Sunday, May 19, 2019

Worst Sentence Ever Written

Worst Sentence Ever Written

By Gary Gilson

My nominee for the worst sentence ever written in the English

“Refreshments were served, and a good time was had by all.”

Doesn’t sound like a very good time to me. Sounds deadly. The verbs
– “were served” and “was had” -- suck the air out of human experience.
Those verbs exemplify the passive voice. A simple way to differentiate
the active from the passive voice: In the active, A causes B; in the passive,
B is caused by A.

I’ll bet many of you have read that awful sentence before, perhaps in
a report of a church picnic. Whoever wrote it probably thought it was “writing.”

What could a writer do to make that picnic sound like a really good
time? Report exactly what people did. For example:

“Mary Lundstrom served her latest punch concoction — a
combination of pineapple, mango, and papaya juice; seven-year-old
Jackie Nelson won the 50-yard sack race, leaving Pastor Youngquist
in the dust.” Etc.

The active voice delivers a punch; the passive voice goes limp.

Now that example really is a picnic, compared with this one:

In a documentary about Death Row at a South Carolina state prison,
a young, illiterate inmate, convicted of murdering three members of a
family, described his crime like this:

“Me and my buddy broke into this trailer to steal stuff. After a while
we heard tires on the gravel outside, and a guy came in. We grabbed him,
we tied up his wrists and ankles, we put duct tape over his mouth, we tossed
him in a corner, and then we went back to stealin’ stuff.”

Two more people came home and suffered the very same treatment.

“Then, after there wasn’t nothin’ left to steal, we dragged them three
into the next room, where they was shot.”

Does anything in that final passage leap out at you? Re-read it and
think about it.

Notice the verbs: Everything in the inmate’s description of the crime,
leading up to that last phrase — “where they was shot” — occurs in
the active voice. He and his buddy stole, they tied their victims up,
they taped their mouths, they tossed them into corners, they dragged
them into the next room . . . all actions they performed.

“Where they was shot” happens in the passive voice. This inmate,
who probably never learned grammar, suddenly shifted — from
letting us see what he and his buddy did, to hiding their role in the

The criminal separated himself from his actions; his victims were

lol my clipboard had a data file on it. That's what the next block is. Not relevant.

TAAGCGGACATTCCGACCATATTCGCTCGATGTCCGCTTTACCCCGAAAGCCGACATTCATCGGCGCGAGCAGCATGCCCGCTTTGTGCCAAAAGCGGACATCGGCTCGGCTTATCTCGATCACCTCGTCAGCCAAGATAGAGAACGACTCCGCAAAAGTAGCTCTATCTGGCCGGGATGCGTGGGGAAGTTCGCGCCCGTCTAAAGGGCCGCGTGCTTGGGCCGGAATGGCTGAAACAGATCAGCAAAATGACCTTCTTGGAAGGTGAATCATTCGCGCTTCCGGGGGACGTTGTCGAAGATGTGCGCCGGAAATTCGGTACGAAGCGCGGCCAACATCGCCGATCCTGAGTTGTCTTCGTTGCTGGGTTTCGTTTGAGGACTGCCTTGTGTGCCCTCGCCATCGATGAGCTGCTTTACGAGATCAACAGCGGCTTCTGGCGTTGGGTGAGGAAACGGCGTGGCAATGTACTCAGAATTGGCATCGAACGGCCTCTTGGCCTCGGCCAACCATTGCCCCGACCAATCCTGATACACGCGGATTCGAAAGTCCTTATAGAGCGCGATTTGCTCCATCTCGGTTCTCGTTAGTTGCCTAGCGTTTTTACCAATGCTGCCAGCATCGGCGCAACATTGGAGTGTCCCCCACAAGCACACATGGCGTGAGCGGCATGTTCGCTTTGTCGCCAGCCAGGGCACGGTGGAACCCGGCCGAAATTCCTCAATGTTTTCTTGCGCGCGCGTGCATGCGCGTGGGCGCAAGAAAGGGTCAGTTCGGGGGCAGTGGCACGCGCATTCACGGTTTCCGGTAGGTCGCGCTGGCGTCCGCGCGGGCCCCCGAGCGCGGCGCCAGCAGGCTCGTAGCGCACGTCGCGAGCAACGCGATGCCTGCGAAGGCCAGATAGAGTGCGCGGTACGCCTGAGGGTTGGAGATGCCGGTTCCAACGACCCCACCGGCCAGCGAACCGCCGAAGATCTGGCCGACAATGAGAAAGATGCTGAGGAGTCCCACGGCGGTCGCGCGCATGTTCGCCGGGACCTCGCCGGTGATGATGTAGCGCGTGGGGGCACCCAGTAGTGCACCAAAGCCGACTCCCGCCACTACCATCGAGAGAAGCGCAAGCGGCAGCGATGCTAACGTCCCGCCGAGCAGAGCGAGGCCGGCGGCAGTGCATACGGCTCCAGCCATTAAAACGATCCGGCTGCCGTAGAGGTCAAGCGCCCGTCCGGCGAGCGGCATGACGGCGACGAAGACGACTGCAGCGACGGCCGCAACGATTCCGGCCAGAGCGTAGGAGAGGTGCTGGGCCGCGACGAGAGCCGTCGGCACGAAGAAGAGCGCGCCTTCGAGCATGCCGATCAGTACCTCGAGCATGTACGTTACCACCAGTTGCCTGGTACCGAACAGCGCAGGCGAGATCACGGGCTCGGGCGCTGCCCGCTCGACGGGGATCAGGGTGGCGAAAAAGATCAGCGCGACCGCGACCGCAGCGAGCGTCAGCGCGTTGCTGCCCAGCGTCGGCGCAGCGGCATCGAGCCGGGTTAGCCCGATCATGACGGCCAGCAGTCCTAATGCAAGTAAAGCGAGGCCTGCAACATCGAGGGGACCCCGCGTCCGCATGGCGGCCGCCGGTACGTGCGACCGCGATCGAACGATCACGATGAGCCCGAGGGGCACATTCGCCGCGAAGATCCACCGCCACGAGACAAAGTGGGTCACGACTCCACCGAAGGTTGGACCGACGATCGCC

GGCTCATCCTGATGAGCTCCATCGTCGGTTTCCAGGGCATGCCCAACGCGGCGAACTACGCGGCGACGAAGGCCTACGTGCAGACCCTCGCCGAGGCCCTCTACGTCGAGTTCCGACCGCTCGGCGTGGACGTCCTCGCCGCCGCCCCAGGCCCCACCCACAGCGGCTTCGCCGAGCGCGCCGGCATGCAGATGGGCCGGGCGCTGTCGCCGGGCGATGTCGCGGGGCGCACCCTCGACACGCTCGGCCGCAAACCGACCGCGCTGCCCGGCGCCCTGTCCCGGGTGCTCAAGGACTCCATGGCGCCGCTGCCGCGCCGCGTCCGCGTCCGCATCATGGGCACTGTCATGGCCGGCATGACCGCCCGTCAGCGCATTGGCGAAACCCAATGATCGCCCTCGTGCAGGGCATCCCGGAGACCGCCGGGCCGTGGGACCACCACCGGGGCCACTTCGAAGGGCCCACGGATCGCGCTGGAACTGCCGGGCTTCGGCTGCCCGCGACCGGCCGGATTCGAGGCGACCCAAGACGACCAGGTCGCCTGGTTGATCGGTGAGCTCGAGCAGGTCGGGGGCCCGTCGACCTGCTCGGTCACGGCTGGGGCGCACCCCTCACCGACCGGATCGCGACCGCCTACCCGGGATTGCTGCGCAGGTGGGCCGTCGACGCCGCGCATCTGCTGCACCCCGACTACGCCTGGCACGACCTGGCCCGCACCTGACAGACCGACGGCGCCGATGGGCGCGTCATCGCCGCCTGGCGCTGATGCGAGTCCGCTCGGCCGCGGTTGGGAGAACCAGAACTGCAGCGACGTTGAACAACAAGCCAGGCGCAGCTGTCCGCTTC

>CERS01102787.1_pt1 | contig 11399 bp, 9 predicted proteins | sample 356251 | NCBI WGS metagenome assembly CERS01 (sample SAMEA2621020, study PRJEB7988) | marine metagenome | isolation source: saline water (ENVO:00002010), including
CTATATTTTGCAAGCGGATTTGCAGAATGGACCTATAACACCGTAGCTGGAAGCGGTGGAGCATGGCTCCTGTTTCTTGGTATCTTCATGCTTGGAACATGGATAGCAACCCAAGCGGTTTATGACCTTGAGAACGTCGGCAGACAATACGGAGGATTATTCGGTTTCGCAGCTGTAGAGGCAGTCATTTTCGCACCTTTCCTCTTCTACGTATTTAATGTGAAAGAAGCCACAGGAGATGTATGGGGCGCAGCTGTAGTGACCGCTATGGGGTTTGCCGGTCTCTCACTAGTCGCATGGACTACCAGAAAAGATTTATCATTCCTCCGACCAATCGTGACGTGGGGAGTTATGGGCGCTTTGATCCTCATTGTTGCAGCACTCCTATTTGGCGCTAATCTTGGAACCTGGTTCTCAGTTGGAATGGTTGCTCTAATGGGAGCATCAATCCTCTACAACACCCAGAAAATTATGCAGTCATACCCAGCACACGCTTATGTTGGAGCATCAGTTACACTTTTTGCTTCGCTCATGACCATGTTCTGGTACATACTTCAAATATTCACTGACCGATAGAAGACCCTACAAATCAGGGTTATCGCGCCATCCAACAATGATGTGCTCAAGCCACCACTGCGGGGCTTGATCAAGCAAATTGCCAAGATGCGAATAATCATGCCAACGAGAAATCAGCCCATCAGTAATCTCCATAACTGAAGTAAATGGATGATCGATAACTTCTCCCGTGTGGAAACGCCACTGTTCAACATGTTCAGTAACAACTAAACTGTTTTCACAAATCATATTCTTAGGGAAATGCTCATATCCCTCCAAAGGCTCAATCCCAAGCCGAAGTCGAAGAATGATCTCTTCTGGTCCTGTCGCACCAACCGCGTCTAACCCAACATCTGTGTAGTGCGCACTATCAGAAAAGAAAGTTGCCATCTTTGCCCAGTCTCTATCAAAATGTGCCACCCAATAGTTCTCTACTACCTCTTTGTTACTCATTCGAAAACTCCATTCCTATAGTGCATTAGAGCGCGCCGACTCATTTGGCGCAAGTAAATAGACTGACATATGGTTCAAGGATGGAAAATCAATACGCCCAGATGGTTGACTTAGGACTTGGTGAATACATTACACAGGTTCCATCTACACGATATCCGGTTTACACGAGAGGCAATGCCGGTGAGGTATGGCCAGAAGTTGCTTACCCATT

vaguely acted upon. The passive voice helped the inmate — probably in
his unconscious mind — to shun responsibility.

But I’m no purist about banning the passive voice. There can be
legitimate exceptions. For example, if persons being acted upon are
more important, or better human beings, than those acting against
them, by all means use the passive voice. To wit:

“Thirty-four Freedom Riders were savagely beaten by bat-wielding
members of the Ku Klux Klan.”

[May 19, 2019]

Sunday, May 5, 2019

A Gift That Keeps Growing

A Gift That Keeps Growing

By Gary Gilson

One of the greatest gifts I ever got — The New Yorker Magazine — came from my great-uncle Ollie.

I was only 12, and The New Yorker hooked me. I have been reading it ever since. Here’s the unique thing: Uncle Ollie did not buy me a subscription; no, he would read his own copy, then wrap it up and mail it to me every week from his home in New York to my home in Connecticut.

That’s love.

Among my most vivid memories of his home: the walls leading to the attic were papered with covers of The New Yorker. 

Reading The New Yorker gave me a love for language, long before I came to appreciate the magazine’s rigorous fact-checking and lofty standards for clarity.

In coaching writers I offer this encouragement: “Make what you write . . . say what you mean.”

To achieve that goal requires precision — the basis for concise, clear and compelling writing. That’s technique; not worth much if what you’re writing about lacks substance.

One of my most painful memories: a series on juvenile delinquency that I wrote as a rookie reporter for The Minneapolis Star. Re-reading it now, I do not hesitate to describe it as unreadable and interminable. It’s filled with self-serving and mind-numbing bureaucratic jargon of state corrections officials; not a single juvenile delinquent appears in the series, and, as a result, nothing human that a reader can connect with.

With experience and practice I got better. All of us can; we just have to keep trying.

At colleges where I have taught journalism, among them Yale, Columbia, the University of Minnesota and, for the past 22 years, Colorado College, I always open with a presentation on clear writing. I urge students not to write “writing,” but to write the way they talk. After all, they have no trouble talking about the highlight of their day to a college roommate, so why not write the way you talk?

It’s a great way to start.

In this series of columns I will use anecdotes to illustrate principles of clear writing. Next time I’ll cover a key principle by telling a story from Death Row at the South Carolina State Prison. Stay tuned.

For now, here’s a tip sheet on how to improve your writing:

1. Think about what you want to write.
2. Gather data.
3. Think about who will read what you write.
4. Create an OUTLINE of priorities. It will prove invaluable and will 
    relieve stress.
5. Start writing. DO NOT EDIT as you write. Just pour it out.
6. Read aloud what you have written. If it doesn’t sound natural, 
    change it.
7. Now edit and rewrite.
8. Read aloud AGAIN. If possible, read it to another person, and 
    have another person read it to you. If necessary, REWRITE.

Meanwhile, I want you know what a thrill it is for me to be writing again for the newspaper where my career began.

[May 5, 2019]